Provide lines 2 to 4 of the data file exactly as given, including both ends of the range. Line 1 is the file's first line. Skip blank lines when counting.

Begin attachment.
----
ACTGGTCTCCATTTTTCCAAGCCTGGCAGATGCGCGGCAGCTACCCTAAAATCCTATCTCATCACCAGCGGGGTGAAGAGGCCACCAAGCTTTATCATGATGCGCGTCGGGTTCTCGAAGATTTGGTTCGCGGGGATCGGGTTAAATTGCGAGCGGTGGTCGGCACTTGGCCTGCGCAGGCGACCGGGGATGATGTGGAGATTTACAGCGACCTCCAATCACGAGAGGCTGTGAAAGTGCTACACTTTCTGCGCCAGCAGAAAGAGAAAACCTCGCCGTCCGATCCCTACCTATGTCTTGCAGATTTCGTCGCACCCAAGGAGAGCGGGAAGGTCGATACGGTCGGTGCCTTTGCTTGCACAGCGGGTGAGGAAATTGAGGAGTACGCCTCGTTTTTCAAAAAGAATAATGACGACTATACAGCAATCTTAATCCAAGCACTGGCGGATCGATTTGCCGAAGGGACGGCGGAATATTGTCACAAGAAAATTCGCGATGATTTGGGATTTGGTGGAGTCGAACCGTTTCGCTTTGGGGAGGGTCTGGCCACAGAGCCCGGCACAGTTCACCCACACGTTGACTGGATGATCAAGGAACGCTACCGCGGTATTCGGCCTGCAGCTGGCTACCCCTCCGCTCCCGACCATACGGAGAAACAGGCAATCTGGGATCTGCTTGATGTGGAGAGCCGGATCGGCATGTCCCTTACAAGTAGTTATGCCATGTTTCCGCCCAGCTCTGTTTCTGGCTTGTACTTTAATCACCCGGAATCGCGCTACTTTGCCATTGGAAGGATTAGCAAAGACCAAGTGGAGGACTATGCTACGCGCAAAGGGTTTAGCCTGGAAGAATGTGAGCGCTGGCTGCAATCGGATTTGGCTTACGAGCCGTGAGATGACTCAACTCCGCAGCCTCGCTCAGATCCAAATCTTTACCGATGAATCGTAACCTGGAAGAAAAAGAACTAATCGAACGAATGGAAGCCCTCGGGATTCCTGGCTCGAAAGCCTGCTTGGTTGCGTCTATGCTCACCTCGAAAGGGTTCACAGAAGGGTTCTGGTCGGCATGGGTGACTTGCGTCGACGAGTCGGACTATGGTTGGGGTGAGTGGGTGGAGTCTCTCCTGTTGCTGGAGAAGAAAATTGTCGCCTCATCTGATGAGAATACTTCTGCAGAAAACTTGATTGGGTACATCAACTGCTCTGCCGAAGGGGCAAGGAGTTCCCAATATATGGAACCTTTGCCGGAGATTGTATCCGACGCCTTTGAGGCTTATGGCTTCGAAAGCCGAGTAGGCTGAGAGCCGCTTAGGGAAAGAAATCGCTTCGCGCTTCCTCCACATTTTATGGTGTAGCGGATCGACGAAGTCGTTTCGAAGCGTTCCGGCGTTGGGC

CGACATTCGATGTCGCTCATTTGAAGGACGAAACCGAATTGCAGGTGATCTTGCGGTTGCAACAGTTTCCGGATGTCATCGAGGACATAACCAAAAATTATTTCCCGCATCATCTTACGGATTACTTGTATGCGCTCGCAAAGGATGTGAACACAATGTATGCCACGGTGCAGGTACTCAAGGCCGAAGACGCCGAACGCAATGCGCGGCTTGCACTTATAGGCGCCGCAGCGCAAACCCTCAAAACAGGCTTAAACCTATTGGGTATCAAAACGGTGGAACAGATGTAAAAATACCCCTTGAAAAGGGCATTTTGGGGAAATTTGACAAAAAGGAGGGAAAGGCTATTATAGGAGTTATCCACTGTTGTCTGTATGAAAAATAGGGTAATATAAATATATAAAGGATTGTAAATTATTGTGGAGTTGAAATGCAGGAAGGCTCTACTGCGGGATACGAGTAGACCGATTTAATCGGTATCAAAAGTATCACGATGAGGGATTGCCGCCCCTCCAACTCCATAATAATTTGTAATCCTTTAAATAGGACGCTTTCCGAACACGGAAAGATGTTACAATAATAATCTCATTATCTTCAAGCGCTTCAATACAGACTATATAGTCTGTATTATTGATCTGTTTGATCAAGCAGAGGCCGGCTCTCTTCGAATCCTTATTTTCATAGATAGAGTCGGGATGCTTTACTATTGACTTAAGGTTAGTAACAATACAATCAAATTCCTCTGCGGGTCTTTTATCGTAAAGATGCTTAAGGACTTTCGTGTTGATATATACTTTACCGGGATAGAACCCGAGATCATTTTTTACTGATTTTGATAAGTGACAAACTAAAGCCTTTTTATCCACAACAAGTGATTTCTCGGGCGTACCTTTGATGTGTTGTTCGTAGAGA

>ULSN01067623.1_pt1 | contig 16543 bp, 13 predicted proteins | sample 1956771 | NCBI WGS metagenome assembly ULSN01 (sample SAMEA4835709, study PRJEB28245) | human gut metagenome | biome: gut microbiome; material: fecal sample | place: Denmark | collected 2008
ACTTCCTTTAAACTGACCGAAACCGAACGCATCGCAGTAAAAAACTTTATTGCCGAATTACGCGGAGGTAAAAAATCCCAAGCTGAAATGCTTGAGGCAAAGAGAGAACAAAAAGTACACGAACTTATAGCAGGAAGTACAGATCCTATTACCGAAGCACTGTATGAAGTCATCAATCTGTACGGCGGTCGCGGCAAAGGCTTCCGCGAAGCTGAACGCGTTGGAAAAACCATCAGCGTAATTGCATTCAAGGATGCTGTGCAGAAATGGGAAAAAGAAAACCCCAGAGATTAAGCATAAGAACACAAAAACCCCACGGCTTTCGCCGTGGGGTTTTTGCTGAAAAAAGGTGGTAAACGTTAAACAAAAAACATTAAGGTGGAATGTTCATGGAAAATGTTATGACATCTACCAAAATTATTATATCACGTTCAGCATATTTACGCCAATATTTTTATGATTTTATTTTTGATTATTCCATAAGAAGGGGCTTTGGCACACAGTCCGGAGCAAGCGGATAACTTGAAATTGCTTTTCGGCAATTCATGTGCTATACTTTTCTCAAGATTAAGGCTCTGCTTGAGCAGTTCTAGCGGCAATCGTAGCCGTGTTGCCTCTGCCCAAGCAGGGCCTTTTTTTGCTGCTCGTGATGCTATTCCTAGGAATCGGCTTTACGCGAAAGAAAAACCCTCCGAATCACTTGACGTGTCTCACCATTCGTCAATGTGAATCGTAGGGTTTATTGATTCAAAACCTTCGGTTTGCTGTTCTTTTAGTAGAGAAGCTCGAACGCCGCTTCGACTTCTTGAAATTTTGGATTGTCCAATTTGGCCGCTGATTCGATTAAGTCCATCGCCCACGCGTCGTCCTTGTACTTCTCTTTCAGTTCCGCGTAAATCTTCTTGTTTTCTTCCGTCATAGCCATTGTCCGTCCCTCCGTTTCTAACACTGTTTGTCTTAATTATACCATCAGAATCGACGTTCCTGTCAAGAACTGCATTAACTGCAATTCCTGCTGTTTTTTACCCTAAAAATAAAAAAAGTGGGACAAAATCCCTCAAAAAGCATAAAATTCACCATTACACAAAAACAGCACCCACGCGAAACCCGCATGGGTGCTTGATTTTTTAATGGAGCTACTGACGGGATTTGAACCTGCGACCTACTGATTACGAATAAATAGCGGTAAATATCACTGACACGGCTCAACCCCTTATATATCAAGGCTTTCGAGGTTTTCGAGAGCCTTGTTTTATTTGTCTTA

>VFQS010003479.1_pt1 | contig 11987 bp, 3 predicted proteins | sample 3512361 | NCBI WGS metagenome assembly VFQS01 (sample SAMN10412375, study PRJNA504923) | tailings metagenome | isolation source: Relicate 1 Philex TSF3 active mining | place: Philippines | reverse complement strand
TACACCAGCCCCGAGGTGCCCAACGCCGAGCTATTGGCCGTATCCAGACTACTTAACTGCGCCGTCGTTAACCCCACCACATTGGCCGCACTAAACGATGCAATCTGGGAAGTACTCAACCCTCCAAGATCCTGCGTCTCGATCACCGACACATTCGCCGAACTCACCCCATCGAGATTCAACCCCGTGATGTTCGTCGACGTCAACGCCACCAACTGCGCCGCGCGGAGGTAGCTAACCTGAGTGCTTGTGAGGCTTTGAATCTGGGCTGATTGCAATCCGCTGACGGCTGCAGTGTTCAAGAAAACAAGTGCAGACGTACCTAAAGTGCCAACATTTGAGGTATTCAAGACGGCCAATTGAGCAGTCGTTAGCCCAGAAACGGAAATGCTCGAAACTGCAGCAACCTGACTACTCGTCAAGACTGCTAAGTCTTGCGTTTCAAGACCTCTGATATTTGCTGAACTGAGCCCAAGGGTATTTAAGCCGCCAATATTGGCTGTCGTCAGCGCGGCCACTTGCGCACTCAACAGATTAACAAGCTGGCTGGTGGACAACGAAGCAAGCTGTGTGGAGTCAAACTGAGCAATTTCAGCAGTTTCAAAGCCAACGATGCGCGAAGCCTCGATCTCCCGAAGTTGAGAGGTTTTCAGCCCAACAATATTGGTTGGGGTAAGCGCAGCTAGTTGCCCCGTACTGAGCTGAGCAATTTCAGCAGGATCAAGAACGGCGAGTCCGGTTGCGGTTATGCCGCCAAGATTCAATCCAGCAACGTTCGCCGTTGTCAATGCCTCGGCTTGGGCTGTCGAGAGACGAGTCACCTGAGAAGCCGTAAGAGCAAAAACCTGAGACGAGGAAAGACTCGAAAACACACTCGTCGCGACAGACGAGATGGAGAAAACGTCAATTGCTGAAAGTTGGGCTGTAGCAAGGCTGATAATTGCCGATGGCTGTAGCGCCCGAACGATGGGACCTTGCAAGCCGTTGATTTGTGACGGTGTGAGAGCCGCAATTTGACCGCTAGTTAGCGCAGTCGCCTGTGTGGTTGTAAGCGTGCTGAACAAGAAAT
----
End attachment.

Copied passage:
CGACATTCGATGTCGCTCATTTGAAGGACGAAACCGAATTGCAGGTGATCTTGCGGTTGCAACAGTTTCCGGATGTCATCGAGGACATAACCAAAAATTATTTCCCGCATCATCTTACGGATTACTTGTATGCGCTCGCAAAGGATGTGAACACAATGTATGCCACGGTGCAGGTACTCAAGGCCGAAGACGCCGAACGCAATGCGCGGCTTGCACTTATAGGCGCCGCAGCGCAAACCCTCAAAACAGGCTTAAACCTATTGGGTATCAAAACGGTGGAACAGATGTAAAAATACCCCTTGAAAAGGGCATTTTGGGGAAATTTGACAAAAAGGAGGGAAAGGCTATTATAGGAGTTATCCACTGTTGTCTGTATGAAAAATAGGGTAATATAAATATATAAAGGATTGTAAATTATTGTGGAGTTGAAATGCAGGAAGGCTCTACTGCGGGATACGAGTAGACCGATTTAATCGGTATCAAAAGTATCACGATGAGGGATTGCCGCCCCTCCAACTCCATAATAATTTGTAATCCTTTAAATAGGACGCTTTCCGAACACGGAAAGATGTTACAATAATAATCTCATTATCTTCAAGCGCTTCAATACAGACTATATAGTCTGTATTATTGATCTGTTTGATCAAGCAGAGGCCGGCTCTCTTCGAATCCTTATTTTCATAGATAGAGTCGGGATGCTTTACTATTGACTTAAGGTTAGTAACAATACAATCAAATTCCTCTGCGGGTCTTTTATCGTAAAGATGCTTAAGGACTTTCGTGTTGATATATACTTTACCGGGATAGAACCCGAGATCATTTTTTACTGATTTTGATAAGTGACAAACTAAAGCCTTTTTATCCACAACAAGTGATTTCTCGGGCGTACCTTTGATGTGTTGTTCGTAGAGA

>ULSN01067623.1_pt1 | contig 16543 bp, 13 predicted proteins | sample 1956771 | NCBI WGS metagenome assembly ULSN01 (sample SAMEA4835709, study PRJEB28245) | human gut metagenome | biome: gut microbiome; material: fecal sample | place: Denmark | collected 2008
ACTTCCTTTAAACTGACCGAAACCGAACGCATCGCAGTAAAAAACTTTATTGCCGAATTACGCGGAGGTAAAAAATCCCAAGCTGAAATGCTTGAGGCAAAGAGAGAACAAAAAGTACACGAACTTATAGCAGGAAGTACAGATCCTATTACCGAAGCACTGTATGAAGTCATCAATCTGTACGGCGGTCGCGGCAAAGGCTTCCGCGAAGCTGAACGCGTTGGAAAAACCATCAGCGTAATTGCATTCAAGGATGCTGTGCAGAAATGGGAAAAAGAAAACCCCAGAGATTAAGCATAAGAACACAAAAACCCCACGGCTTTCGCCGTGGGGTTTTTGCTGAAAAAAGGTGGTAAACGTTAAACAAAAAACATTAAGGTGGAATGTTCATGGAAAATGTTATGACATCTACCAAAATTATTATATCACGTTCAGCATATTTACGCCAATATTTTTATGATTTTATTTTTGATTATTCCATAAGAAGGGGCTTTGGCACACAGTCCGGAGCAAGCGGATAACTTGAAATTGCTTTTCGGCAATTCATGTGCTATACTTTTCTCAAGATTAAGGCTCTGCTTGAGCAGTTCTAGCGGCAATCGTAGCCGTGTTGCCTCTGCCCAAGCAGGGCCTTTTTTTGCTGCTCGTGATGCTATTCCTAGGAATCGGCTTTACGCGAAAGAAAAACCCTCCGAATCACTTGACGTGTCTCACCATTCGTCAATGTGAATCGTAGGGTTTATTGATTCAAAACCTTCGGTTTGCTGTTCTTTTAGTAGAGAAGCTCGAACGCCGCTTCGACTTCTTGAAATTTTGGATTGTCCAATTTGGCCGCTGATTCGATTAAGTCCATCGCCCACGCGTCGTCCTTGTACTTCTCTTTCAGTTCCGCGTAAATCTTCTTGTTTTCTTCCGTCATAGCCATTGTCCGTCCCTCCGTTTCTAACACTGTTTGTCTTAATTATACCATCAGAATCGACGTTCCTGTCAAGAACTGCATTAACTGCAATTCCTGCTGTTTTTTACCCTAAAAATAAAAAAAGTGGGACAAAATCCCTCAAAAAGCATAAAATTCACCATTACACAAAAACAGCACCCACGCGAAACCCGCATGGGTGCTTGATTTTTTAATGGAGCTACTGACGGGATTTGAACCTGCGACCTACTGATTACGAATAAATAGCGGTAAATATCACTGACACGGCTCAACCCCTTATATATCAAGGCTTTCGAGGTTTTCGAGAGCCTTGTTTTATTTGTCTTA